Like anyone who’s spent any time in Chicago I’ve seen Jon Langford aplenty—the Mekons’ and Waco Brothers’ gregarious beating heart seems to play out with one band or another at least once a week. But I wanted to catch Wussy, and Opal Devine’s was a hike, so I checked out the typically superb Langford set that preceded Wussy. (Afterward Langford dashed off to set up for a 1 AM Wacos show--lots of bands book at least a handful of shows at SXSW, but for Langford that's SOP.)

Wussy, the new band featuring the Ass Ponys’ Chuck Cleaver, got off to a rocky start, and wasn't wobble-free without. But the songs from the band's debut, Funeral Dress, revealed themselves in all their stark frenzy. And personality will hold a show together when all else fails--Cleaver is a bearded lump of melancholy humor, and coequal songwriter Lisa Walker burns through her gothic love stories.

Posted by Keith Harris at 11:59 PM
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March 18, 2006
There's sleep enough in the grave

"You know how when I close my eyes, it looks like I'm really feeling the music?" Giant Drag singer-guitarist Annie Hardy told the audience last night at Emo's. "I'm really just sleeping."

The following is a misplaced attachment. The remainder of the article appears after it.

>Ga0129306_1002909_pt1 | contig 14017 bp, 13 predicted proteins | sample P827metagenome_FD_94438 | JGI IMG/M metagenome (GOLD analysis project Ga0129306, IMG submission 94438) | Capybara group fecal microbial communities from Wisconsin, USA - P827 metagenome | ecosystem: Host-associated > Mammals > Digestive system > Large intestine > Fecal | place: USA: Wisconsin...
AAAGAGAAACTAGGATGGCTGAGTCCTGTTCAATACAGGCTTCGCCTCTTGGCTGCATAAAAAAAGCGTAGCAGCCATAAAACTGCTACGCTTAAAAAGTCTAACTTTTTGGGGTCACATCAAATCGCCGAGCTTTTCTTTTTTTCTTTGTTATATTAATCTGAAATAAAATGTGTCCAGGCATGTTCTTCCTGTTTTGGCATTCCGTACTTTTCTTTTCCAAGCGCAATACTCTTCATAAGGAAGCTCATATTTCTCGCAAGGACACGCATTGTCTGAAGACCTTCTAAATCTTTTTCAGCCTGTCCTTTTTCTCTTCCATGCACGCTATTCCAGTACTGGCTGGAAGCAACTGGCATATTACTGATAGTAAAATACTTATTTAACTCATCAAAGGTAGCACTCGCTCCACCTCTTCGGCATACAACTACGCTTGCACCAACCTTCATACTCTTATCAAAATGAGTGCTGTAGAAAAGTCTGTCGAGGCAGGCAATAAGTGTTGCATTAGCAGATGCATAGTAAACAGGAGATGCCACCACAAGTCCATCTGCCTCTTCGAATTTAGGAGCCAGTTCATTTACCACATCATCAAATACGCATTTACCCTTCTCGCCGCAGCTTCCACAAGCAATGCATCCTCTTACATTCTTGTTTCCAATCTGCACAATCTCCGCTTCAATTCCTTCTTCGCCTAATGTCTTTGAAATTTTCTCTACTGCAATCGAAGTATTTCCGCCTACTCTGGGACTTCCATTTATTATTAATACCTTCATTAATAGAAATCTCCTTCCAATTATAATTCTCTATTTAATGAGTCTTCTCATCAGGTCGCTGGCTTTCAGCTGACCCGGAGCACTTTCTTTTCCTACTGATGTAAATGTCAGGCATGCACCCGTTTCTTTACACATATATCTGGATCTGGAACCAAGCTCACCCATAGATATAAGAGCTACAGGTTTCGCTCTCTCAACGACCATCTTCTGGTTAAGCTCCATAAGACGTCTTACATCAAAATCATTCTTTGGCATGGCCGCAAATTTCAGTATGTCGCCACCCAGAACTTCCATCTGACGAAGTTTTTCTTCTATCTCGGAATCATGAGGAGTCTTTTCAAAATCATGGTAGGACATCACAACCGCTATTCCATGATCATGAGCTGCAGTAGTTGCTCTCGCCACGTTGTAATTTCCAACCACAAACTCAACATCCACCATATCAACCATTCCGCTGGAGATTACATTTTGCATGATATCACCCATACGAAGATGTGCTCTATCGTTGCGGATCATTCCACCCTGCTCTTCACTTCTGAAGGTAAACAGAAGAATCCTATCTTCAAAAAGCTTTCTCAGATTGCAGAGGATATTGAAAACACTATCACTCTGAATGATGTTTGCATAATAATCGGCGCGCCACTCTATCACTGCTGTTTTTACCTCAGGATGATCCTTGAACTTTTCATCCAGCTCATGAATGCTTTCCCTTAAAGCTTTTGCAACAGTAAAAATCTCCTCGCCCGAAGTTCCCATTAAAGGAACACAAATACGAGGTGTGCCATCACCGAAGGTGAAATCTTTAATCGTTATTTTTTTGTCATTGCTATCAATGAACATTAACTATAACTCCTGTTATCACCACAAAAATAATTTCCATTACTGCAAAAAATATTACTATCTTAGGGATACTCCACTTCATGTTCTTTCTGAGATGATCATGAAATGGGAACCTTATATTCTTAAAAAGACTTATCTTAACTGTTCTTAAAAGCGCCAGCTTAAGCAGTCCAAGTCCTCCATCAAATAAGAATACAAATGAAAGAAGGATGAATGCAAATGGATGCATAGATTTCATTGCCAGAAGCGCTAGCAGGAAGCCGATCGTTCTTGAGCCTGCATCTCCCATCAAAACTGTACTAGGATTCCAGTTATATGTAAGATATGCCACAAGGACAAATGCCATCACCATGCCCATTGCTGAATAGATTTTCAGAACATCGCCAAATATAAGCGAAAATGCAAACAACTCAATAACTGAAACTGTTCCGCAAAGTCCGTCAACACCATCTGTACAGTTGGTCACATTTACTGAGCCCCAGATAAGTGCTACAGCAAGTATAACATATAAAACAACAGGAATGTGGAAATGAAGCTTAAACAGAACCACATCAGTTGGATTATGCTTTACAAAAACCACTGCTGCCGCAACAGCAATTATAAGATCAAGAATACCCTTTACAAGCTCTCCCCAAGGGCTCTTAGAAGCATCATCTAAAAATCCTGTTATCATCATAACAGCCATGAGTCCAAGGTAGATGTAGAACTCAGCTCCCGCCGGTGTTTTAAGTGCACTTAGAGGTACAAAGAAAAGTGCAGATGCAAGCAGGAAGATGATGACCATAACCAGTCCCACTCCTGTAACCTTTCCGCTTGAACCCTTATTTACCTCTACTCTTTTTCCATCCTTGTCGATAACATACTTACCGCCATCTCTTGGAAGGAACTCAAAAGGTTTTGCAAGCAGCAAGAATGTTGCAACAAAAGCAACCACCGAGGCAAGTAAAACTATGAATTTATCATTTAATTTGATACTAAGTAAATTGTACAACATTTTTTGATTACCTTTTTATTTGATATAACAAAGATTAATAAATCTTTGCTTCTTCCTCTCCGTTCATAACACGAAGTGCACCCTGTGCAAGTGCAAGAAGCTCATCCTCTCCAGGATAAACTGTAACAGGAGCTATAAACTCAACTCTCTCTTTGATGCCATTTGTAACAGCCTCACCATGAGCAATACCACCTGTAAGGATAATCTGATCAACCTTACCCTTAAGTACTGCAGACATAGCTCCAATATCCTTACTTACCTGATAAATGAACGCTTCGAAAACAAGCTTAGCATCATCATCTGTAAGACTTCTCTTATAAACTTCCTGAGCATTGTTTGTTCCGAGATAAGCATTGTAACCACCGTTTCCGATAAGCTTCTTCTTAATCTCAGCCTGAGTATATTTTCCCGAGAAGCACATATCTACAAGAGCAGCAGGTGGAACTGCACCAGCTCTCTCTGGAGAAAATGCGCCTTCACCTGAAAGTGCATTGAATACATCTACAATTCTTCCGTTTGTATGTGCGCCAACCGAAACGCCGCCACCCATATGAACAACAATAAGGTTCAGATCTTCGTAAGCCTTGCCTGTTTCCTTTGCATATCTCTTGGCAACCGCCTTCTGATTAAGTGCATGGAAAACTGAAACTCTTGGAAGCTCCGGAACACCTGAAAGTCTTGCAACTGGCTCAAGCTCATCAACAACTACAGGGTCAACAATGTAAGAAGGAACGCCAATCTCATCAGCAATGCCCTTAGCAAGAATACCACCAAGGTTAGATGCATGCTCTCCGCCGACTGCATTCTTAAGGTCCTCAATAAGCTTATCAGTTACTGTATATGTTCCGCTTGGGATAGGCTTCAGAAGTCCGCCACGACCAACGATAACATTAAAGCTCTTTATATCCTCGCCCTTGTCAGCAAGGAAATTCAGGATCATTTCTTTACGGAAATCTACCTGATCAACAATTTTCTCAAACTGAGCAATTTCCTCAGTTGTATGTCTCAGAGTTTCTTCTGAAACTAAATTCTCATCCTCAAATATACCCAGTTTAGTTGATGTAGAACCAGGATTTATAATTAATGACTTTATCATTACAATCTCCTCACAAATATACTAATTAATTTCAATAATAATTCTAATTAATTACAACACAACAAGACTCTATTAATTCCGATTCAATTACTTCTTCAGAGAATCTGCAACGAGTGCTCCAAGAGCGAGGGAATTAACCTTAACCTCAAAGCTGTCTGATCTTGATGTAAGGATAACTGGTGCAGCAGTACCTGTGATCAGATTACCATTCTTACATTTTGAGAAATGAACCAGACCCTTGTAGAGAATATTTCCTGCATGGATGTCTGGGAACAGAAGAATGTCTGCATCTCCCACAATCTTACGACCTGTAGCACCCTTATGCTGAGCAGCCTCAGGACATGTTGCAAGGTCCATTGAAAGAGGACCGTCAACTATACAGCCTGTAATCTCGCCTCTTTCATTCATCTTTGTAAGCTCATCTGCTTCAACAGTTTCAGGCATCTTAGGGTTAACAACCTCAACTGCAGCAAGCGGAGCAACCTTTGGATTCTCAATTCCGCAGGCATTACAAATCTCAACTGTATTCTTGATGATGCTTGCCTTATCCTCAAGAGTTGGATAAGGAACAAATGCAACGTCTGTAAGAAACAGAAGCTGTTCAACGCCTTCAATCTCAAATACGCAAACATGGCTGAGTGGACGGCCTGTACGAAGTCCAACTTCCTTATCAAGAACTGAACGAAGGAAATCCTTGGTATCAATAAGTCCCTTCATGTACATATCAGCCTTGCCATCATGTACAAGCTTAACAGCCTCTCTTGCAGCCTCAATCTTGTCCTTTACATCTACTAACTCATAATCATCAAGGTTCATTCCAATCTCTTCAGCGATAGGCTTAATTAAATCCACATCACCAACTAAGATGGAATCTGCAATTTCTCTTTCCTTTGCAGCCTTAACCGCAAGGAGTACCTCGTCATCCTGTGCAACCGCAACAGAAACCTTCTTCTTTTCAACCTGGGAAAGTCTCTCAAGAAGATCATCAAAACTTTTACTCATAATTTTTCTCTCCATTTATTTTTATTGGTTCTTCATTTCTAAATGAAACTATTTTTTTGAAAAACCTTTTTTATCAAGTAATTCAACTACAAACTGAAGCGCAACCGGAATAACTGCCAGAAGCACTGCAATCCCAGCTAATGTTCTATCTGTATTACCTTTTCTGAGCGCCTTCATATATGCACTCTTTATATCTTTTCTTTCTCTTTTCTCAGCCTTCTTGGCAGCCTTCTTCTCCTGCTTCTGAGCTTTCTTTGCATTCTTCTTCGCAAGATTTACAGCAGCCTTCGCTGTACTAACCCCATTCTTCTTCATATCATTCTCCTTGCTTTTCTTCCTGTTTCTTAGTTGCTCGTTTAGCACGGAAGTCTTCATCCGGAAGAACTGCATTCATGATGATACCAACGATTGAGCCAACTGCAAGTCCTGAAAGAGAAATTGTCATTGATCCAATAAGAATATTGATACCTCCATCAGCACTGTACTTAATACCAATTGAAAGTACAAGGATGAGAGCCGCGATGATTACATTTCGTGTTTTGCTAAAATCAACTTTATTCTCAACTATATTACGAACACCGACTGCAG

Hardy's supposed exhaustion didn't hobble the two-person band's set, or dull her spacey yet acute onstage humor. But hers were not the only tired eyes in Austin on Friday. With shows beginning noonish and after parties ending fourish or later, a dedicated SXSW'er has no choice but to press forward, through the weariness to the other side.

My long last night began with the Brunettes, an adorable New Zealand band who blurt and clang and pluck on all sorts of horns, xylophones, banjos and the like. Then on to the previously mentioned Giant Drag. After that The Fever, who used to be gawky and captivating but last night were, unfortunately, everything you might expect a band from Brooklyn to be -- hard-rocking in that pushy way that comes when a band's confidence overwhelms their personality.

Metric had no such problem--frontwoman Emily Haynes is as charismatic an indie gal as you'll find, and the Canadian band has taken to adorning the jagged bones of its sound with searing guitar excursions. And DJ Jason Forrest pushes "pushy" to rapturous extremes, pumping his fist as his own rockish techno compositions blare from his laptop.

I'd have liked to have been among the frantic up-and-down jumpers near the stage during Forrest's set, but that would have involved standing, which was an option only of last resort by the end of last night. In fact, I sat through much-blogged locals Tapes 'n' Tapes. The bits that penetrated my late-night haze sounded promising. I just hope that if the people around me glanced at my drooping eyelids, they thought I was "really feeling the music."